25 total posts
Let's use it up now, and leave none for the kids !
I am amazed by the people who want to celebrate and encourage conspicuous consumption when it comes to energy.
" We can't run out... there's an endless supply... It's just scare tactics meant to manipulate us... "
If it was endless, then gasoline wouldn't cost as much as it does. If it was easily harnessed, then every mud hut in Asia and Africa would have a microwave. If energy production did no harm, then there would be no radioactive seas off the coast of Japan and there would be no smog covering all the major cities of the planet.
There ya go Mike. Is that what you wanted to hear?
I wish our ancestors had saved
some of that whale oil for us.
well, you can probably get radioactive porpoise oil cheap !
They did save plenty for us
But we don't need it.
I've never really understood the dim idea of saving resources for future generations. If that made sense, the next generation would save it for their next. Silly and ridiculous !!
we could save for the next generation and then wonder why we did it when they start using some other source of energy while what we could have used just sits in the ground.
Use it "just because it's there"
Spend it "because the credit is there"
Eat it..."because you can"
A planet of excesses.
It always raises a red flag...
For me, it always raises a red flag when somebody raises kids in the future. I think that in many cases that is done to implant something that is impossible to defend, harming children. You see it all the time. Cutting back something would take food from the mouths of children, overturning a new health care plan would take coverage from children, and so forth. Did you notice that when the Health Care bill was signed, there was a kid standing next to the President? That kid was put there by design.
That said, let's look at the thing being discussed in this thread, Earth Hour. Lighting is responsible for 8.8 percent of U.S. household electricity use. But the greatest share of household electricity use was for central air-conditioning at just over 15 percent of household use.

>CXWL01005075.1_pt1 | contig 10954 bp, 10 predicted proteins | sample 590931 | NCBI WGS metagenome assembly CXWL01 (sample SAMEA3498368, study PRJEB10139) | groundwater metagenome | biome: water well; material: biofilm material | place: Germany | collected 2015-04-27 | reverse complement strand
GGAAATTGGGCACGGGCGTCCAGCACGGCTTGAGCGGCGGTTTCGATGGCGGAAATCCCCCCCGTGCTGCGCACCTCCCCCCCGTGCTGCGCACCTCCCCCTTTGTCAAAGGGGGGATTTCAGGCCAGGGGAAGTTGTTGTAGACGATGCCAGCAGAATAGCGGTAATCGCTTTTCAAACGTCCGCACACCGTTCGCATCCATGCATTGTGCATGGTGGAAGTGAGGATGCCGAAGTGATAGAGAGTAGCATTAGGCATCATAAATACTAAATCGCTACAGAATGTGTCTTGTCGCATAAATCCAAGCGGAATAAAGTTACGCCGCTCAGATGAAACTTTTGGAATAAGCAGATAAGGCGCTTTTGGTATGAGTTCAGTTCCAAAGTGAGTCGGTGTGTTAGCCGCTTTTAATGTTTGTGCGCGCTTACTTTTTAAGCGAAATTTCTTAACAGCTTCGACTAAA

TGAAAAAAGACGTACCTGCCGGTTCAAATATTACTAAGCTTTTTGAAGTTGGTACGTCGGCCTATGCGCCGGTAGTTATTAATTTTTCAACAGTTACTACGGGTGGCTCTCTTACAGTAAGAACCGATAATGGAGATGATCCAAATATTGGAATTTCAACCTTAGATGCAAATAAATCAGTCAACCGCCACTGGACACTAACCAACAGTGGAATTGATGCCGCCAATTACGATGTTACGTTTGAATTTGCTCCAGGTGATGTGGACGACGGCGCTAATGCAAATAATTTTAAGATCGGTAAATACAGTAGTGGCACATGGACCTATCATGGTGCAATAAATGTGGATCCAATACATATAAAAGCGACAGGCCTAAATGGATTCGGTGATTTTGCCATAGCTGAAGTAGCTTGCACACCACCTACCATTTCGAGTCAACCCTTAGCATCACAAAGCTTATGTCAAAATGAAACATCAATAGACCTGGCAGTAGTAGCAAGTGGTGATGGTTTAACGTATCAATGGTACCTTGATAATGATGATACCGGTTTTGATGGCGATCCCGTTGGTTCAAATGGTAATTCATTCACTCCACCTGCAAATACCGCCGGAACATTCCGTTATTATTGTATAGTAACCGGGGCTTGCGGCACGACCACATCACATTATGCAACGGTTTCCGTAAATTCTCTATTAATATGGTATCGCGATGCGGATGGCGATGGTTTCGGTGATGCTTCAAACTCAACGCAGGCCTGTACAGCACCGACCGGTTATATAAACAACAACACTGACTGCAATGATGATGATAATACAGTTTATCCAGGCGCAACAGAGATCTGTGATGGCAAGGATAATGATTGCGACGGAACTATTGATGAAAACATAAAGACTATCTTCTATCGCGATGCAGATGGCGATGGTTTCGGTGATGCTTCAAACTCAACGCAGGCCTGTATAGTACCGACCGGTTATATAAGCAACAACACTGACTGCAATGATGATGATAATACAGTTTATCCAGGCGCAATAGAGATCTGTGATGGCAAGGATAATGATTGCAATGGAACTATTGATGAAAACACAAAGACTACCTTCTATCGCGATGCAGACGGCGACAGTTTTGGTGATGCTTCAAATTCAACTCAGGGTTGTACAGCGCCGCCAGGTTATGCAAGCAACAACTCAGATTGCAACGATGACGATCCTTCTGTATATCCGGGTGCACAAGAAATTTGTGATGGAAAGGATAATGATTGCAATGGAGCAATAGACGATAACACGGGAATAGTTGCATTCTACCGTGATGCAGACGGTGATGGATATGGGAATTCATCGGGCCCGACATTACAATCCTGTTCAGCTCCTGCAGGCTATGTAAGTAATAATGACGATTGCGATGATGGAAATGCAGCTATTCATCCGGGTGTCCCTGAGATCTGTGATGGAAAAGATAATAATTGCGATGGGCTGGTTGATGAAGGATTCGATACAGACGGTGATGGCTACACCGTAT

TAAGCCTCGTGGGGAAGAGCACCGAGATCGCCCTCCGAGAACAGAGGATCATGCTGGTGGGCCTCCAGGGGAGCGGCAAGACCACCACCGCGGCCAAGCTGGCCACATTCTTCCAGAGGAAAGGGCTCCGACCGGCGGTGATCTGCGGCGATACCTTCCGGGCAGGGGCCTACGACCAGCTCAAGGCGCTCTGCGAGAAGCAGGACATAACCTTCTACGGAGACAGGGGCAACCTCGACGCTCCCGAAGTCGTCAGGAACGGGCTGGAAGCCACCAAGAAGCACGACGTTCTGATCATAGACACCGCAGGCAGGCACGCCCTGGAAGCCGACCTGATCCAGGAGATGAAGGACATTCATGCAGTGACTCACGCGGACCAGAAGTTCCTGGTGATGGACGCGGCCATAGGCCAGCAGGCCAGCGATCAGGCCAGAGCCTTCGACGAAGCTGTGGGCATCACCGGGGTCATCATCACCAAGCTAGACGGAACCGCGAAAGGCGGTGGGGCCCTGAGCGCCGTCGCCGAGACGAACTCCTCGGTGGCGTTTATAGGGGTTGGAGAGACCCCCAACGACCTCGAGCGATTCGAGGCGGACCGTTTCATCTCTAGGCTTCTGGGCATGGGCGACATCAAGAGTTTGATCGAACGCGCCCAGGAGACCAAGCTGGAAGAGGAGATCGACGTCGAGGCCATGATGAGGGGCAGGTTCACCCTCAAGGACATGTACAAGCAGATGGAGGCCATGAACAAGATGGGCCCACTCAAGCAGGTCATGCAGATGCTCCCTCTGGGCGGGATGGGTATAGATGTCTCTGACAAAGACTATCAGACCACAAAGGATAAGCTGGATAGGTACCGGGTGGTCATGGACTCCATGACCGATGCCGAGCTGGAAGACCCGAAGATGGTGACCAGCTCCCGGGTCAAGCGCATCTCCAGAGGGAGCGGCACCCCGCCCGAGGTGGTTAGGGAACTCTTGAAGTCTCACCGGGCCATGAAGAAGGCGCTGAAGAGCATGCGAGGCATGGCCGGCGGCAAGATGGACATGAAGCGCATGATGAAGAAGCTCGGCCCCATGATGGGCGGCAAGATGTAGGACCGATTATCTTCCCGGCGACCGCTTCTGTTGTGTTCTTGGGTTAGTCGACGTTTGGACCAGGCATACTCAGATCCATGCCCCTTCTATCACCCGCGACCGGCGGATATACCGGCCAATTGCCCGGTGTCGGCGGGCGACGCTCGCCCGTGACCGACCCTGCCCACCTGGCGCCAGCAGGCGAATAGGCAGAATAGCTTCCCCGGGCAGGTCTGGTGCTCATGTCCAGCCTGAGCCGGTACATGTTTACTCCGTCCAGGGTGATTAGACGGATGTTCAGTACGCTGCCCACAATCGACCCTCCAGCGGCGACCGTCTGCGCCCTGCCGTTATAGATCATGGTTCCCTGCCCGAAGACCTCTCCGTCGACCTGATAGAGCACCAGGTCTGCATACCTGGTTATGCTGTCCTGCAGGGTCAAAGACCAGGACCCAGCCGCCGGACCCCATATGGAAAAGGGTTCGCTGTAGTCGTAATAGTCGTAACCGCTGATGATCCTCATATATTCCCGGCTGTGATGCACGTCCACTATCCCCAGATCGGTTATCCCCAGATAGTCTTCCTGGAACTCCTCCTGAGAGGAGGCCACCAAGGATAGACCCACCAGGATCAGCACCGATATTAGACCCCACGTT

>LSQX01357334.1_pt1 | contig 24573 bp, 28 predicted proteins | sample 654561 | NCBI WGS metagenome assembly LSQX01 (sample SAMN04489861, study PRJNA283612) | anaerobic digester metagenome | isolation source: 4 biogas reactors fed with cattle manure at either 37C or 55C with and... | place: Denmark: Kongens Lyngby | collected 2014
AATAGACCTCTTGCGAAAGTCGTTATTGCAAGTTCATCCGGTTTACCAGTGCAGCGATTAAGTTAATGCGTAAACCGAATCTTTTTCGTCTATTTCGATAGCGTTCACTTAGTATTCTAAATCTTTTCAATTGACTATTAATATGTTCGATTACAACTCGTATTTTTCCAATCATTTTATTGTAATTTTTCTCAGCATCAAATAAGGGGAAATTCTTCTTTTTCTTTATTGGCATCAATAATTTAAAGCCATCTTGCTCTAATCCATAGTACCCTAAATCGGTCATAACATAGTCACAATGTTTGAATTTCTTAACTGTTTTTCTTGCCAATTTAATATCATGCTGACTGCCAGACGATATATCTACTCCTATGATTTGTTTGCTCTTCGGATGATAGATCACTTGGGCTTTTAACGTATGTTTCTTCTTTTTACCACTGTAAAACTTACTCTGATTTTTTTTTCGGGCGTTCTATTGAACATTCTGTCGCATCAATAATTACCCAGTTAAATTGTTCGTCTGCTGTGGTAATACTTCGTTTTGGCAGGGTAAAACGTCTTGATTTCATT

When I was growing up, household central-air conditioning was extremely rare, yet people got along just fine without it. Now, it is common. So, using the "for the future sake of kids" argument, wouldn't it be much more meaningful to give up central air-conditioning?
Yet, they never advocate
just a children's national health care plan, do they?
Not what I wanted to hear
Then it is what you wanted to hear
You went phishing and caught what you expected. I'm glad I could brighten your day.
Refrigerated air conditioning
is also pretty cool. Sociologists say it has saved billions over the last century, what with more productive workers in the heat areas. Also brings out-of-season foods via rail. (The conditioners on reefer cars don't work off the grid, but indirectly from the diesel fuel driving the trains; no free lunch.)
Just an observation. No perfect solution to any problem, including progress.
Refrigerated railroad cars...
Refrigerated railroad cars were a great idea, but the first ones using diesel powered refrigeration units went into service in 1958.
Right. Before that they ran mostly off
a hookup to the cars' trucks. The motive power still came out of whatever the trains used for fuel: coal or oil. Still an environmental factor, but people eat better. They also made CA and TX the ag powerhouses they are today.
The fist ones...
The first ones used on board gasoline-powered engines, but that quickly developed to using electricity created by the engine's alternator.
Didn't know that. Thanks for the details.
BTW gasoline more polluting- grim and I win!!!!!!
Funny thing, dr...
In a way, it's funny, dr, I worked in an airplane and flew in them in other work, yet for some reason got interested in trains when just messing around on my own time.
wild wild west
LOL, made me think of that show where Robert Conrad and Martin Ross went around the west as secret service agents on a private train. I bought the whole series for my wife's birthday to distract her from RTV for awhile. Wouldn't it have been fun to ride the trains all the way from East to West back then when the country was young? When you considered the other ways of crossing the country, by rail was probably the best.
Stop by: We got trains!
Belen is the Belen Cutoff to RR folks. RR execs in the traditional areas like Chicago and NY know of us; key point in western RR history.
Most other Americans think we're a small town in S America, perhaps.
OTOH The child labor part took more
legislation than electricity.
The looms and other equipment were water- or steam-powered; switching to electric motors didn't take the kids out of the plants.
Of course, dr...
Of course, dr, considering that the thread conversation mentioned things like electric lighting and central-air conditioning in the home, some kids still are heard to gripe about child labor in the home (grin - I just couldn't resist that one).
Kids DO work in the home? Amazing? :-)
Nah, urban legend
Maybe a legend in urbans
but still happens (if less than "the good old days") in rural homes.
Very good point. I've said before- maybe here-
that my best kids in school are the farm and ranch kids. One reason: You mess up on the farm the way city kids do in class and the cow dies!